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EE215A Fall 11

B. Razavi HO #2

Differential Amplifiers
Differential & Single-Ended Operation - A single-ended signal is taken with respect to a fixed potential (usually ground). - A differential signal is taken between two nodes that have equal and opposite signals with respect to a common mode voltage and also equal impedances to a fixed potential (usually ground).

Why Differential? o Rejection of common-mode disturbance: supply noise, etc.

o Rejection of coupling & feed through from other sources:

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EE215A Fall 11

B. Razavi HO #2

o Reduction of coupling to other circuits;

o Maximum voltage swing almost twice that in single-ended operation; o Even-order distortion suppressed (discussed later); o Biasing is easier. Basic Differential Pair

- Quantitative Analysis Differential Behavior:

Where does the maximum small-signal gain occur?

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EE215A Fall 11

B. Razavi HO #2

Common-Mode Behavior:

Observations: The small-signal gain drops as the difference between Vin1 and Vin2 increases. The input and output common-mode levels must be chosen carefully. The current source requires some voltage so as to exhibit a high output impedance. How large can the output swings be?

- Quantitative Analysis

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EE215A Fall 11

B. Razavi HO #2

Note: If neglect sub-threshold behavior, for some Vin1 - Vin2 one transistor completely turns off. This occurs for a differential input of :

This can be related to the overdrive at equilibrium: To achieve a wider linear range for Vin1 - Vin2, need greater (equilibrium) overdrive. For a given bias current, this translates to lower transconductance for each device. How does the input-output characteristic change as W changes?

Small-Signal Analysis Method I Treat circuit as cascade of two stages and use superposition.

For VY,

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EE215A Fall 11

B. Razavi HO #2

Method II If the circuit is perfectly symmetric and Vin1 and Vin2 change by equal and opposite amounts from equilibrium, then we can use the concept of half circuit. Lemma In the following symmetric circuit, if Vin1 changes from V0 to V0+V and Vin2 changes from V0 to V0-V, then Vx does not change.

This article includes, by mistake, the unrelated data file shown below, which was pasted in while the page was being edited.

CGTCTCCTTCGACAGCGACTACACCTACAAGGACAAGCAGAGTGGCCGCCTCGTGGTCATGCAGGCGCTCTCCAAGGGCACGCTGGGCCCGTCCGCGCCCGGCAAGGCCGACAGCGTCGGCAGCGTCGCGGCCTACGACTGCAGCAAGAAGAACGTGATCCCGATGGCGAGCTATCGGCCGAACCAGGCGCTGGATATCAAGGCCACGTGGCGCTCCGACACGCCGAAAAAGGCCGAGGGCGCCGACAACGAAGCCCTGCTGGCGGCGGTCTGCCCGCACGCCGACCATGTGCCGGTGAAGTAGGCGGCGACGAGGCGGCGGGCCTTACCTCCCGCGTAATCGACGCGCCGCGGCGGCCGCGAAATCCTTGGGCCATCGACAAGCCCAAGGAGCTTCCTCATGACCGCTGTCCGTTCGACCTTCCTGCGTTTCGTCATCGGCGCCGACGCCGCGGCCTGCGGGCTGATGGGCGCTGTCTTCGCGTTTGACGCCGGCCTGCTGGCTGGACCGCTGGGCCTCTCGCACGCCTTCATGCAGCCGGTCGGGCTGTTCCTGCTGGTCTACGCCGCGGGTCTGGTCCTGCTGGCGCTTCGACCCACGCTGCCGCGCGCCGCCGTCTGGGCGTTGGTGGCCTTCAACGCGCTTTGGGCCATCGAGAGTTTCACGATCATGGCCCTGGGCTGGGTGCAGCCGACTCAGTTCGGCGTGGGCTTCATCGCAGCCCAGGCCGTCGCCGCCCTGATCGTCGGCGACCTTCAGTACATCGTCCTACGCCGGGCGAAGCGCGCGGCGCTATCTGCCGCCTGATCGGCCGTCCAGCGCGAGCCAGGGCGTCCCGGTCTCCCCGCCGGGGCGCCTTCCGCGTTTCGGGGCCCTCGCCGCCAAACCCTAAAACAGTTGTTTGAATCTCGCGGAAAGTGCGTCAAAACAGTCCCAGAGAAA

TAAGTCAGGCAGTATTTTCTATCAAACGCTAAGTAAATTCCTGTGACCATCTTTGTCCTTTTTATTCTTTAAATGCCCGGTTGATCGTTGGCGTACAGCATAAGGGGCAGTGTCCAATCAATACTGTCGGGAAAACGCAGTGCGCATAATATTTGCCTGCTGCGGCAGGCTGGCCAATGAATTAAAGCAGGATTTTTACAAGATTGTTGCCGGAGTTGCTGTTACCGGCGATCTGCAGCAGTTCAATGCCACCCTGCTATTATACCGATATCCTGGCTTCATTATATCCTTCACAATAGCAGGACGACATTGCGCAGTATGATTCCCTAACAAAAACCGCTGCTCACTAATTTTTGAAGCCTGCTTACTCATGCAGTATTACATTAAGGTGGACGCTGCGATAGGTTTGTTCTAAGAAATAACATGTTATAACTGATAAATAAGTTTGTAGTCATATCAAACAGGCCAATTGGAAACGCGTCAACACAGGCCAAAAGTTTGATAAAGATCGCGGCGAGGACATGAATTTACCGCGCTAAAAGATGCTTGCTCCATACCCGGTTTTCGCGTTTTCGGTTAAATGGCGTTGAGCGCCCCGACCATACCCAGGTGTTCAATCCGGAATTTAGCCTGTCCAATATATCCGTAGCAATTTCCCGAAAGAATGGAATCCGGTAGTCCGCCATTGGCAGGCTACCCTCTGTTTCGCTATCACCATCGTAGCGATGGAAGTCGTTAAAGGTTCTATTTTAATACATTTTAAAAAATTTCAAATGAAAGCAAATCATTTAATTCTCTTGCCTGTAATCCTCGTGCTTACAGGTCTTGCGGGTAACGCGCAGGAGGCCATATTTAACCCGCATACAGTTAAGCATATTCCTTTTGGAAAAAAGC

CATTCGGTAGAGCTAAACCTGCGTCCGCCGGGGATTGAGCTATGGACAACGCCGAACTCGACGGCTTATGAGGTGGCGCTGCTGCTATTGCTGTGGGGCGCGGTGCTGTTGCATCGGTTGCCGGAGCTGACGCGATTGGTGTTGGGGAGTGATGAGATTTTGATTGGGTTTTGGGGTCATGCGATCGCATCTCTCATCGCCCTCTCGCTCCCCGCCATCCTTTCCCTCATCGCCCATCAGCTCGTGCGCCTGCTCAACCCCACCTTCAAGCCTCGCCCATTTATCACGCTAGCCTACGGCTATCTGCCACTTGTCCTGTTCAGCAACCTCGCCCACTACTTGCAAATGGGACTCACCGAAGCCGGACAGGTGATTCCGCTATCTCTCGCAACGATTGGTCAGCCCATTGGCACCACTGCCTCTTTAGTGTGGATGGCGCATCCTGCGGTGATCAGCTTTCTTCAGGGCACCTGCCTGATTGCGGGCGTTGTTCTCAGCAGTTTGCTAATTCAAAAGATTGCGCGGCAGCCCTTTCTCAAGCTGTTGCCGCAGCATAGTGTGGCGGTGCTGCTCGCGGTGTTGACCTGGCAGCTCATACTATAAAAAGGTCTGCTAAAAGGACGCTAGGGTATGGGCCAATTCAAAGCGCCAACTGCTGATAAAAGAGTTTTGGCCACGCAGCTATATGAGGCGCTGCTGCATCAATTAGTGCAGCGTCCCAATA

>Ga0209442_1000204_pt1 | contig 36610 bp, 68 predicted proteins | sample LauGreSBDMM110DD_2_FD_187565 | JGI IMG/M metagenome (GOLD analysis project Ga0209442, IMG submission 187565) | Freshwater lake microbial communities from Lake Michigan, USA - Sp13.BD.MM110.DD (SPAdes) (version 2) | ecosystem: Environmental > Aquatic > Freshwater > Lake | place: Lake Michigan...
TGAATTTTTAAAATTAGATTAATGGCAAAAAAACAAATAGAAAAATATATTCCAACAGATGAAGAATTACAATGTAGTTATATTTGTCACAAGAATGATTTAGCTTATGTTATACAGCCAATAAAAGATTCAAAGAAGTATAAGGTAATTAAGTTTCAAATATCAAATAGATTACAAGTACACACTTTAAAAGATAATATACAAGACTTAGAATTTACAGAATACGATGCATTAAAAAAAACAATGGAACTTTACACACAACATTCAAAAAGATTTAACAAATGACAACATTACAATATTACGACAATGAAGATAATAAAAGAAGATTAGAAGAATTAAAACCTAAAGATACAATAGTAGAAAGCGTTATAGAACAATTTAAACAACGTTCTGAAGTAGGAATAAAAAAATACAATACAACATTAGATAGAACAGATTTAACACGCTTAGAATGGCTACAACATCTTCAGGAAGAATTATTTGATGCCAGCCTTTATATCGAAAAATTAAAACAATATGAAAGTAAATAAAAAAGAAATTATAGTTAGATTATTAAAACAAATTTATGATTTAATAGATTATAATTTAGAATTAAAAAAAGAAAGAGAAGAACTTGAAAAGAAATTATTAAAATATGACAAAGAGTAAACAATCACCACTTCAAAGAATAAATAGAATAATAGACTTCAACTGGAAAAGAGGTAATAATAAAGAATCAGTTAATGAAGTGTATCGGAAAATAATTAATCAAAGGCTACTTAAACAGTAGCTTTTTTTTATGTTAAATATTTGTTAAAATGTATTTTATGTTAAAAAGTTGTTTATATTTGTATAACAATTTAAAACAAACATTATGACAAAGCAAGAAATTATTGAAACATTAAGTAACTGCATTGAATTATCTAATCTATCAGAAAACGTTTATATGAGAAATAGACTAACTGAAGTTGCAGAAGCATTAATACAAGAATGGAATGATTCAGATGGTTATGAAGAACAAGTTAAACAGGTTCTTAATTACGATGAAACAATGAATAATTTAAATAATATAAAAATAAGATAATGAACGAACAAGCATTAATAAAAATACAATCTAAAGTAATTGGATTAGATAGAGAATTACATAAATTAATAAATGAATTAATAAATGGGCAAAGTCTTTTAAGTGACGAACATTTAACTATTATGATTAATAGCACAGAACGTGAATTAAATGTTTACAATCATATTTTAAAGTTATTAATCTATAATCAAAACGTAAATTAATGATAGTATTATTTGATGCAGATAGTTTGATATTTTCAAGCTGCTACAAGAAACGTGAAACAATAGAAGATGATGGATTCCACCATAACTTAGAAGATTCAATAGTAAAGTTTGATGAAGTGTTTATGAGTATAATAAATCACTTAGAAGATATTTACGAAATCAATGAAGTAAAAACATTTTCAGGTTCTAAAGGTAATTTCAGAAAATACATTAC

From another point of view, one transistor wants to pull Vx up while the other wants to pull it down. => Vx can be grounded.

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EE215A Fall 11

B. Razavi HO #2

What if Vin1 and Vin2 are not exactly differential?

Use superposition to find the effect of differential and common-mode signals. Other Types of Loads

Calculate the voltage headroom requirement and small-signal gain.

How do we increase the gain of diff pair with current source loads?

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EE215A Fall 11

B. Razavi HO #2

Common-Mode Response Case I : Symmteric Circuit

Case II: Asymmetric Circuit

Effect of load resistance mismatch:

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EE215A Fall 11

B. Razavi HO #2

Current Mirrors & Active Loads


In analog design (and sometimes digital design), we may need to generate many well-defined bias currents. For example:

Each current source can be realized as:

If we apply a self-defined voltage to the gate or the base, the current is NOT well-defined. In MOSFETs, VTH can vary by tens of millivolts from wafer to wafer, causing significant error. Better approach:

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EE215A Fall 11

B. Razavi HO #2

So, all we need to generate is one reference current. IREF is established by precision bandgap techniques or sometimes provides externally.

Example:

Cascode Current Mirrors Channel-length modulation causes error if the voltage across the diodeconnected device is not equal to VDS of current sources.

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EE215A Fall 11

B. Razavi HO #2

To suppress this effect, we can use cascodes:

What is the minimum allowable voltage across the current source? Example:

Low-Voltage Cascode

How to generate Vb?

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EE215A Fall 11

B. Razavi HO #2

Active Load with Current Mirror Suppose we need a high-gain differential amplifier with single-ended output:

What is the voltage gain? Active Load:

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EE215A Fall 11

B. Razavi HO #2

Large-Signal Behavior:

Small-Signal Behavior:

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EE215A Fall 11

B. Razavi HO #2

What is the dc output voltage in equilibrium? How do we increase the voltage gain? Common-Mode Rejection

What is the common-mode gain?

Thus, even if the circuit is perfectly symmetric, CMRR is not infinite.


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EE215A Fall 11

B. Razavi HO #2

In practice, random mismatches between the two sides result in a finite CMRR.

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